More bus lines refuse cash payment for passenger fares
An increasing number of bus lines are going cashless, in an effort to increase safety on buses by preventing robberies. On Tuesday public transporter Connexxion also launched a trial run with cashless payments on its buses in Middelburg. The transporter aims to have all its buses in the Netherlands cashless by 2018.
The reason for the cashless buses is a large number of bus robberies across the country this year. This prompted transporters in Tilburg, Breda and Amsterdam, among others, to immediately start working towards cashless payments on buses. Connexxion in Zeeland is the first to start a test, according to Omroep Zeeland. The idea is that no cash on buses will mean they are much less attractive to robbers.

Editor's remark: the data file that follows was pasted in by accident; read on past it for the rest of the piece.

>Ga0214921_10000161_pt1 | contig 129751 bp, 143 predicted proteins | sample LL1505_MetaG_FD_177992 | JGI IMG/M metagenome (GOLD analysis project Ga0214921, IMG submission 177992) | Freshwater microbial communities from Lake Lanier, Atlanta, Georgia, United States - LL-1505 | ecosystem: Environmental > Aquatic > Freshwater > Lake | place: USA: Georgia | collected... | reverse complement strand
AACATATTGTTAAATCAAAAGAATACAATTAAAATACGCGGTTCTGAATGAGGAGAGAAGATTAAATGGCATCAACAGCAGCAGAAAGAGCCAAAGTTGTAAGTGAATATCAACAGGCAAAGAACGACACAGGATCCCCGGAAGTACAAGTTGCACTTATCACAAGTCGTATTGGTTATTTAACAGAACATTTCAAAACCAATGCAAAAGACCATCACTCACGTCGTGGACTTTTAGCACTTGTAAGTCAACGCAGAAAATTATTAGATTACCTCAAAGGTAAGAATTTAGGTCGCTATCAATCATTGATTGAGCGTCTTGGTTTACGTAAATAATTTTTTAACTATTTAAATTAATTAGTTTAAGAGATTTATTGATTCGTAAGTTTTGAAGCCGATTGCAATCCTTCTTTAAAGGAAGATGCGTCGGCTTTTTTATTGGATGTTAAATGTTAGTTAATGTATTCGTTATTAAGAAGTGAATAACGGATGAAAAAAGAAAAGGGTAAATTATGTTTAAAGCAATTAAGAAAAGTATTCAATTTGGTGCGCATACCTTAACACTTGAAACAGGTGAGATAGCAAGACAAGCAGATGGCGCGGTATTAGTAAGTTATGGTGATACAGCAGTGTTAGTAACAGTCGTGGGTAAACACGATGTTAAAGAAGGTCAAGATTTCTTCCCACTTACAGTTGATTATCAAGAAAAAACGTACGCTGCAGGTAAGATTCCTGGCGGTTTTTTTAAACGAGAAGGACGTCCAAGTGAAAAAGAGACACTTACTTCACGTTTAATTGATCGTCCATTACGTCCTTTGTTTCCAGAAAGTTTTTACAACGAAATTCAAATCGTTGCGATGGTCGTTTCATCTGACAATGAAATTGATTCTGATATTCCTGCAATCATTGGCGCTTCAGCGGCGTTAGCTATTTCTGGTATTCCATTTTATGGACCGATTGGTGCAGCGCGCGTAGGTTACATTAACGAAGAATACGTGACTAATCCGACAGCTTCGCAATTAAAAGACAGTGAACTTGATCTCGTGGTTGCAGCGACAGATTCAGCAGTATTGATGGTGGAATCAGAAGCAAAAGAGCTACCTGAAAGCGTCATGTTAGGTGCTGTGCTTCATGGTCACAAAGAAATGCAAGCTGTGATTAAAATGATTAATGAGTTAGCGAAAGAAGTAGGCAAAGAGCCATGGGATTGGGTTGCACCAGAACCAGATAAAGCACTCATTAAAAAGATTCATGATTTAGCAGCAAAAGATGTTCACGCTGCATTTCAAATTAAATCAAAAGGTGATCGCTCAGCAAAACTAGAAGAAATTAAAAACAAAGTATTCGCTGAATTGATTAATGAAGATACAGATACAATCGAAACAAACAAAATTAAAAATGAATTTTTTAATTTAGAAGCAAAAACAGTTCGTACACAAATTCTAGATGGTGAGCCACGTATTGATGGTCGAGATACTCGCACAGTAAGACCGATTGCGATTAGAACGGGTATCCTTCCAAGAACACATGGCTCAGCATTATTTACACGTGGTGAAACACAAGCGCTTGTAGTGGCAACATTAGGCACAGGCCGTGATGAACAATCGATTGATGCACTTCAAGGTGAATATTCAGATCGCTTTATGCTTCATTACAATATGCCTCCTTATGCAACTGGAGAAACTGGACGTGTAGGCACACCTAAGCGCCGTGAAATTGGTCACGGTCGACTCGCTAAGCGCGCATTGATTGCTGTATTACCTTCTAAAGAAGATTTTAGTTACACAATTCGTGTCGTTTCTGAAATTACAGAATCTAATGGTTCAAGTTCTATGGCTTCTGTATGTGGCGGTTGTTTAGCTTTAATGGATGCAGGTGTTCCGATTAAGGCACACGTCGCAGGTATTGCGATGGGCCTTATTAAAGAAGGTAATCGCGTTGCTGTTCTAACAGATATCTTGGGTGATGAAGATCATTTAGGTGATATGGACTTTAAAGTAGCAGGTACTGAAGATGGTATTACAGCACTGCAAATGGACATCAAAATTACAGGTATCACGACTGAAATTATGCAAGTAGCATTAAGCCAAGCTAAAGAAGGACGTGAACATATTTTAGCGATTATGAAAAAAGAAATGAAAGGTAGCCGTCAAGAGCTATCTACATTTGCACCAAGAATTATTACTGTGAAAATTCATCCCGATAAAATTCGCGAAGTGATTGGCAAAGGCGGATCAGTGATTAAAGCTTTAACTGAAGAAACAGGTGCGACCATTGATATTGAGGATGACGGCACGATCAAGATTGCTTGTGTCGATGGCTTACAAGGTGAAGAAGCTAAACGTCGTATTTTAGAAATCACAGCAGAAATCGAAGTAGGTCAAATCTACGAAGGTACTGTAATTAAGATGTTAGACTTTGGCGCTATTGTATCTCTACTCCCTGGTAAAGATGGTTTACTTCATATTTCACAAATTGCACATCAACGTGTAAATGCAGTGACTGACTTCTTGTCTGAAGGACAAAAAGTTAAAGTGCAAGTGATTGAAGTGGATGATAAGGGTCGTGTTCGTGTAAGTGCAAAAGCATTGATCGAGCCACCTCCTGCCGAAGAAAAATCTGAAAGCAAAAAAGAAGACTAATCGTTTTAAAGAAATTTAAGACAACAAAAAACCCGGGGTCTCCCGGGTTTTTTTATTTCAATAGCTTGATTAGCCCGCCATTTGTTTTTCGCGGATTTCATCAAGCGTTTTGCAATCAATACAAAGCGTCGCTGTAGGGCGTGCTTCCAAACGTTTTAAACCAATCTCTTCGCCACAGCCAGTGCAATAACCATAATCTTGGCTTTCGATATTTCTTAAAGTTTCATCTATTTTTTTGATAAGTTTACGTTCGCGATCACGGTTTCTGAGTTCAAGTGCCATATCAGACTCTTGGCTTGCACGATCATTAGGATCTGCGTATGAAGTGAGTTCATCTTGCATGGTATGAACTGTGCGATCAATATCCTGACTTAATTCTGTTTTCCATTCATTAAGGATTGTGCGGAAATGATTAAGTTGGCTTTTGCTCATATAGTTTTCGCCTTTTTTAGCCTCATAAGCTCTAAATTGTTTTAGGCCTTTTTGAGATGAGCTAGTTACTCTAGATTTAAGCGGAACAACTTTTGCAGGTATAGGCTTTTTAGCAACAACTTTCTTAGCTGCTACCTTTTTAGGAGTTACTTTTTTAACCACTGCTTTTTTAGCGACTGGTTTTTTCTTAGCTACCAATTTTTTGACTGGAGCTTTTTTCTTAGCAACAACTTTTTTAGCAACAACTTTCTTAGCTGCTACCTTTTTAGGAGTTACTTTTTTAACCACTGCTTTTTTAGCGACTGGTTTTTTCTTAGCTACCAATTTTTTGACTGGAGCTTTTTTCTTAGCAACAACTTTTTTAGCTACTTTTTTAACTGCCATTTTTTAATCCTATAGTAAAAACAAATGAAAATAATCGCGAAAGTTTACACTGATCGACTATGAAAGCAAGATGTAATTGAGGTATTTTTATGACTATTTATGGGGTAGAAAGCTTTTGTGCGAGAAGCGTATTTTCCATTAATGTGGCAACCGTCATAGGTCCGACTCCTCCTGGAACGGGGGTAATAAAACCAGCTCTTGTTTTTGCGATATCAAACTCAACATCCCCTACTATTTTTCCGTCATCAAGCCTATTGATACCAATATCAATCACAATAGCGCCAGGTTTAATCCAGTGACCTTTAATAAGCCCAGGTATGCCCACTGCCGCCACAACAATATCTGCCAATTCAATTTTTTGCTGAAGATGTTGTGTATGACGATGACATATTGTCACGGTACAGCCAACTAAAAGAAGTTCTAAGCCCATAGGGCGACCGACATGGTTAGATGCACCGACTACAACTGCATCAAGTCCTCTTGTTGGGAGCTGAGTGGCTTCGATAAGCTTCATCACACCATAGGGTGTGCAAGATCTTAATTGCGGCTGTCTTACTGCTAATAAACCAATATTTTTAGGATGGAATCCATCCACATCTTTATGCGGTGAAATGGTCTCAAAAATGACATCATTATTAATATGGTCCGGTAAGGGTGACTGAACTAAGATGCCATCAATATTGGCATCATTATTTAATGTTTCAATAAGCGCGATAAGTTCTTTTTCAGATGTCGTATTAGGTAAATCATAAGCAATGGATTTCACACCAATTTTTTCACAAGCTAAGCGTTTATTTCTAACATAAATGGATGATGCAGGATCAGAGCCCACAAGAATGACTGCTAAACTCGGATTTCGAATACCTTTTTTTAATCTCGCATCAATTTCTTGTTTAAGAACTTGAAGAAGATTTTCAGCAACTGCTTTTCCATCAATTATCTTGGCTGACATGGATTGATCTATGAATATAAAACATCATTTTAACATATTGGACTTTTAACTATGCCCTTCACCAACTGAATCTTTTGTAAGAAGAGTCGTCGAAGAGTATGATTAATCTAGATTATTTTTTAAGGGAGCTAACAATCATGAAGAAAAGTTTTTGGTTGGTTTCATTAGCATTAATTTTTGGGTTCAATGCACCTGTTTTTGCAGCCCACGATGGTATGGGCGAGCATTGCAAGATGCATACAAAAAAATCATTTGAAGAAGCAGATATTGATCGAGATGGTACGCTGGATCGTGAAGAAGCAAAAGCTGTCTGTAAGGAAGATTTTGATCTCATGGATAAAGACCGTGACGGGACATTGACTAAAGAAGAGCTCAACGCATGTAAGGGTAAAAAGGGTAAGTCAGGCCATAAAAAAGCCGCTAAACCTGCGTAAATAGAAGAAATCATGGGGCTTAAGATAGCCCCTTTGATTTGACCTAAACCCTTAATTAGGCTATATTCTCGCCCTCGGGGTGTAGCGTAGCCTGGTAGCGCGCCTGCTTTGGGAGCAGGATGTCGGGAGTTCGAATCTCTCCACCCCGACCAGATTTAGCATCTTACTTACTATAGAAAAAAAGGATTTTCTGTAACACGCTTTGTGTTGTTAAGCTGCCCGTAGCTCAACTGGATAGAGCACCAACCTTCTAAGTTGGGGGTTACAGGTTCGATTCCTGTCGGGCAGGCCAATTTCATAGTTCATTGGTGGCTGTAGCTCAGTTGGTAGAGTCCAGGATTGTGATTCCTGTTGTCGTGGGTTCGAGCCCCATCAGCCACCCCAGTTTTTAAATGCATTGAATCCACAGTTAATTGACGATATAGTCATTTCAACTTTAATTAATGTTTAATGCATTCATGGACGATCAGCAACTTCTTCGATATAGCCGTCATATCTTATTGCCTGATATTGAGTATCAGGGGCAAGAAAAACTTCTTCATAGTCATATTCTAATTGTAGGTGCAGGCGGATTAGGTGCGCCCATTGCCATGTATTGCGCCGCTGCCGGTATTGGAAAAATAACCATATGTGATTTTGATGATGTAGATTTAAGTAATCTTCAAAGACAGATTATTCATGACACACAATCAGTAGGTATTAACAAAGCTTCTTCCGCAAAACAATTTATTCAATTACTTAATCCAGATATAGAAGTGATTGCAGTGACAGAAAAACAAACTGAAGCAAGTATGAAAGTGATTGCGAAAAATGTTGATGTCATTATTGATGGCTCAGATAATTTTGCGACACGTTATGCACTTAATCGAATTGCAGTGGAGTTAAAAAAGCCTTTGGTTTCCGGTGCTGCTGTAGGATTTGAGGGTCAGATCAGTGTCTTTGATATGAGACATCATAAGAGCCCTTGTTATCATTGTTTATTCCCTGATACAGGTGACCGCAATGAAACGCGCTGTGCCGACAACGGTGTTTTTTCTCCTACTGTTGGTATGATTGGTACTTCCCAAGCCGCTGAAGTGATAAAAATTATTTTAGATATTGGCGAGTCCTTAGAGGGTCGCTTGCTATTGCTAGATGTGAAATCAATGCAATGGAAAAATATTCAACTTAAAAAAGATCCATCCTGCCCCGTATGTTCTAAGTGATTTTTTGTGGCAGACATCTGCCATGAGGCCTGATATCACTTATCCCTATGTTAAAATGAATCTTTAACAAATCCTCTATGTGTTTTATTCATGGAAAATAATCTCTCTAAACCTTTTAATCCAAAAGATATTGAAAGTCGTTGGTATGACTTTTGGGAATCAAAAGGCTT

Payment for a bus ticket will still be easy. Like with cash payments, you tell the bus driver where you want to go or what type of ticket you require. Then instead of handing him cash, you hand him a debit or credit card.
Using a public transport card will still be the best option, as it will be cheaper than cashless payments, 40 percent cheaper to be exact, Charles Tournoj of Connexxion said to BNR. "That's pretty significant", he admits. "But it is a must for us that cash disappears from the bus." He adds that Connexxion wants to continue to promote the use of a public transport card. "The cashless payment is purely for people who do not have a public transport card with them, so that they can still get a ticket on the bus."